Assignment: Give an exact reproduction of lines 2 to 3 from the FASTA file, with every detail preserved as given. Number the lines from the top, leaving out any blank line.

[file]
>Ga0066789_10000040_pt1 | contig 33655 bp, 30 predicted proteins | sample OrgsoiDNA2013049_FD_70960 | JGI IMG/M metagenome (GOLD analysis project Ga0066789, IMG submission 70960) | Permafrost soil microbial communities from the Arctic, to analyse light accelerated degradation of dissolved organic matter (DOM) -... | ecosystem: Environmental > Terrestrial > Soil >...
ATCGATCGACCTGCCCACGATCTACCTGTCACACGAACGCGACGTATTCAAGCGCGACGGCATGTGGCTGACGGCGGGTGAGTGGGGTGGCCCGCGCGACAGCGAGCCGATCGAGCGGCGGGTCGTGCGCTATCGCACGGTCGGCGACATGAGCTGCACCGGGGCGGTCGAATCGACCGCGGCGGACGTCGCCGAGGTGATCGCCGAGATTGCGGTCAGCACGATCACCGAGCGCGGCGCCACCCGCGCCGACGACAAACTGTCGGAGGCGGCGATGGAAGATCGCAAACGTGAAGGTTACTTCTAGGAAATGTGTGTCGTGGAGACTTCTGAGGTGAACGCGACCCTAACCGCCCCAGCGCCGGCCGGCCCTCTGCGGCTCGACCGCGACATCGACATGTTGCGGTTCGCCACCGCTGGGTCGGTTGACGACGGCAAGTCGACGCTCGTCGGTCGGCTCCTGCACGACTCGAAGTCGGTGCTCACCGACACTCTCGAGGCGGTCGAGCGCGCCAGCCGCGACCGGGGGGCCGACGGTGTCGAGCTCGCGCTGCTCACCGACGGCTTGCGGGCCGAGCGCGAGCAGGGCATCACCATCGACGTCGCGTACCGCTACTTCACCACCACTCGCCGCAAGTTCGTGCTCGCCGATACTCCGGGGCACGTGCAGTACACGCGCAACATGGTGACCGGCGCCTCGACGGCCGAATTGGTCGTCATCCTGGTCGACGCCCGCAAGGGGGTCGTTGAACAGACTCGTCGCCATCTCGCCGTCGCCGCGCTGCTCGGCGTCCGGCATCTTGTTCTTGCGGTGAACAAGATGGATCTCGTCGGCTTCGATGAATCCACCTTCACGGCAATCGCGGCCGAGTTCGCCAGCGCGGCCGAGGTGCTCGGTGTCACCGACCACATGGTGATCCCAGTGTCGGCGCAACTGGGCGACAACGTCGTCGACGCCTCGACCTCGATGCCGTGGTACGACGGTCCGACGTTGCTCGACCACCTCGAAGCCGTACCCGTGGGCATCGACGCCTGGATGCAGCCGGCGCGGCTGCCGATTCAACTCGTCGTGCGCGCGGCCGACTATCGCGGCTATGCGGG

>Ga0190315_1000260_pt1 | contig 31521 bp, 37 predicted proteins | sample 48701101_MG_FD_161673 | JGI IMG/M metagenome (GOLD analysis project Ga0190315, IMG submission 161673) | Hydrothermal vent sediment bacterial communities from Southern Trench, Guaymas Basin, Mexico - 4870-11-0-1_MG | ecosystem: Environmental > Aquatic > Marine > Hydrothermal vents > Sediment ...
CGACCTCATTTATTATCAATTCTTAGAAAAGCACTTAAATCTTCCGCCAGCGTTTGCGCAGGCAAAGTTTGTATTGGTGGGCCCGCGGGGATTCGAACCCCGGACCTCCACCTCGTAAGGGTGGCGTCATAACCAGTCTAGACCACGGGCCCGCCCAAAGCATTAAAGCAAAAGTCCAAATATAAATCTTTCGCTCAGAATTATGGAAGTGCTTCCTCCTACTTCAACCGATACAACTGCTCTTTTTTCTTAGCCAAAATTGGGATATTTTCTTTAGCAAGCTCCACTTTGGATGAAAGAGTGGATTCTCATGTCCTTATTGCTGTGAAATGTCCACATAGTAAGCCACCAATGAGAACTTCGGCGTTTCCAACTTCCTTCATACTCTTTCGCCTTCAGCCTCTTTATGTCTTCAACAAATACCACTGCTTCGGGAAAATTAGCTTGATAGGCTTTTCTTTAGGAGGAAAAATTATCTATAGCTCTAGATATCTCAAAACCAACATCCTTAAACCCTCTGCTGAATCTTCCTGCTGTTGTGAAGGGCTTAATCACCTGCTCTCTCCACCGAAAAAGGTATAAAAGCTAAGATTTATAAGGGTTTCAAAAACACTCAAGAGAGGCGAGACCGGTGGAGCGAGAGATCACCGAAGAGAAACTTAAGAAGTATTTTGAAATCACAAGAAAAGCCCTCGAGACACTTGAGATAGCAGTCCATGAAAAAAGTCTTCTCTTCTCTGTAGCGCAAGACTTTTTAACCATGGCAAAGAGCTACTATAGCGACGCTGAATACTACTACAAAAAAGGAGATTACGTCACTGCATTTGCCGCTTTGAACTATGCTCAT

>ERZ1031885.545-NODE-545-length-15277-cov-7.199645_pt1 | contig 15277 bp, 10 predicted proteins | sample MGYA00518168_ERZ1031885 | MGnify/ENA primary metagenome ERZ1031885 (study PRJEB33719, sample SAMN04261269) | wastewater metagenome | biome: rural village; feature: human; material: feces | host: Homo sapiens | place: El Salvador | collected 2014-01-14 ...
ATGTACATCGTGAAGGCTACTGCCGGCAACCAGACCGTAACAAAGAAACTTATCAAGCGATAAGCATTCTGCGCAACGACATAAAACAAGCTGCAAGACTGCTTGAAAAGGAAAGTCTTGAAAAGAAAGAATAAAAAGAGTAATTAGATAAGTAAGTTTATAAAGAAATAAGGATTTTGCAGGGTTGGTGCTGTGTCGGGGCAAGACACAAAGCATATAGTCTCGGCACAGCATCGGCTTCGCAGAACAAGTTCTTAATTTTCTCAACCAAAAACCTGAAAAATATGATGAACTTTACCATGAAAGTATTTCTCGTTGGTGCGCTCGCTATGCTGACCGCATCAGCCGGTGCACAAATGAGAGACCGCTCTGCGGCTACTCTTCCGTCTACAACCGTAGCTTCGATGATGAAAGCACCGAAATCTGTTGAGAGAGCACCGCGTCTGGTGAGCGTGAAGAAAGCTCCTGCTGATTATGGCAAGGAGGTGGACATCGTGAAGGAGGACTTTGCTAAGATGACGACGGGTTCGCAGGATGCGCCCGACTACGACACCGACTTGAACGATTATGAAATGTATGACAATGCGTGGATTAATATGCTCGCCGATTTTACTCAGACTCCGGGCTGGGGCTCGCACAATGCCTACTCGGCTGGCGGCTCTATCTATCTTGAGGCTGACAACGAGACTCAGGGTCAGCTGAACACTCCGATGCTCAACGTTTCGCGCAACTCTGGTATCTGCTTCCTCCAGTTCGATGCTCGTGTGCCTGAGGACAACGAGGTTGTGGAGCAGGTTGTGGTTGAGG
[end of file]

ATCGATCGACCTGCCCACGATCTACCTGTCACACGAACGCGACGTATTCAAGCGCGACGGCATGTGGCTGACGGCGGGTGAGTGGGGTGGCCCGCGCGACAGCGAGCCGATCGAGCGGCGGGTCGTGCGCTATCGCACGGTCGGCGACATGAGCTGCACCGGGGCGGTCGAATCGACCGCGGCGGACGTCGCCGAGGTGATCGCCGAGATTGCGGTCAGCACGATCACCGAGCGCGGCGCCACCCGCGCCGACGACAAACTGTCGGAGGCGGCGATGGAAGATCGCAAACGTGAAGGTTACTTCTAGGAAATGTGTGTCGTGGAGACTTCTGAGGTGAACGCGACCCTAACCGCCCCAGCGCCGGCCGGCCCTCTGCGGCTCGACCGCGACATCGACATGTTGCGGTTCGCCACCGCTGGGTCGGTTGACGACGGCAAGTCGACGCTCGTCGGTCGGCTCCTGCACGACTCGAAGTCGGTGCTCACCGACACTCTCGAGGCGGTCGAGCGCGCCAGCCGCGACCGGGGGGCCGACGGTGTCGAGCTCGCGCTGCTCACCGACGGCTTGCGGGCCGAGCGCGAGCAGGGCATCACCATCGACGTCGCGTACCGCTACTTCACCACCACTCGCCGCAAGTTCGTGCTCGCCGATACTCCGGGGCACGTGCAGTACACGCGCAACATGGTGACCGGCGCCTCGACGGCCGAATTGGTCGTCATCCTGGTCGACGCCCGCAAGGGGGTCGTTGAACAGACTCGTCGCCATCTCGCCGTCGCCGCGCTGCTCGGCGTCCGGCATCTTGTTCTTGCGGTGAACAAGATGGATCTCGTCGGCTTCGATGAATCCACCTTCACGGCAATCGCGGCCGAGTTCGCCAGCGCGGCCGAGGTGCTCGGTGTCACCGACCACATGGTGATCCCAGTGTCGGCGCAACTGGGCGACAACGTCGTCGACGCCTCGACCTCGATGCCGTGGTACGACGGTCCGACGTTGCTCGACCACCTCGAAGCCGTACCCGTGGGCATCGACGCCTGGATGCAGCCGGCGCGGCTGCCGATTCAACTCGTCGTGCGCGCGGCCGACTATCGCGGCTATGCGGG

>Ga0190315_1000260_pt1 | contig 31521 bp, 37 predicted proteins | sample 48701101_MG_FD_161673 | JGI IMG/M metagenome (GOLD analysis project Ga0190315, IMG submission 161673) | Hydrothermal vent sediment bacterial communities from Southern Trench, Guaymas Basin, Mexico - 4870-11-0-1_MG | ecosystem: Environmental > Aquatic > Marine > Hydrothermal vents > Sediment ...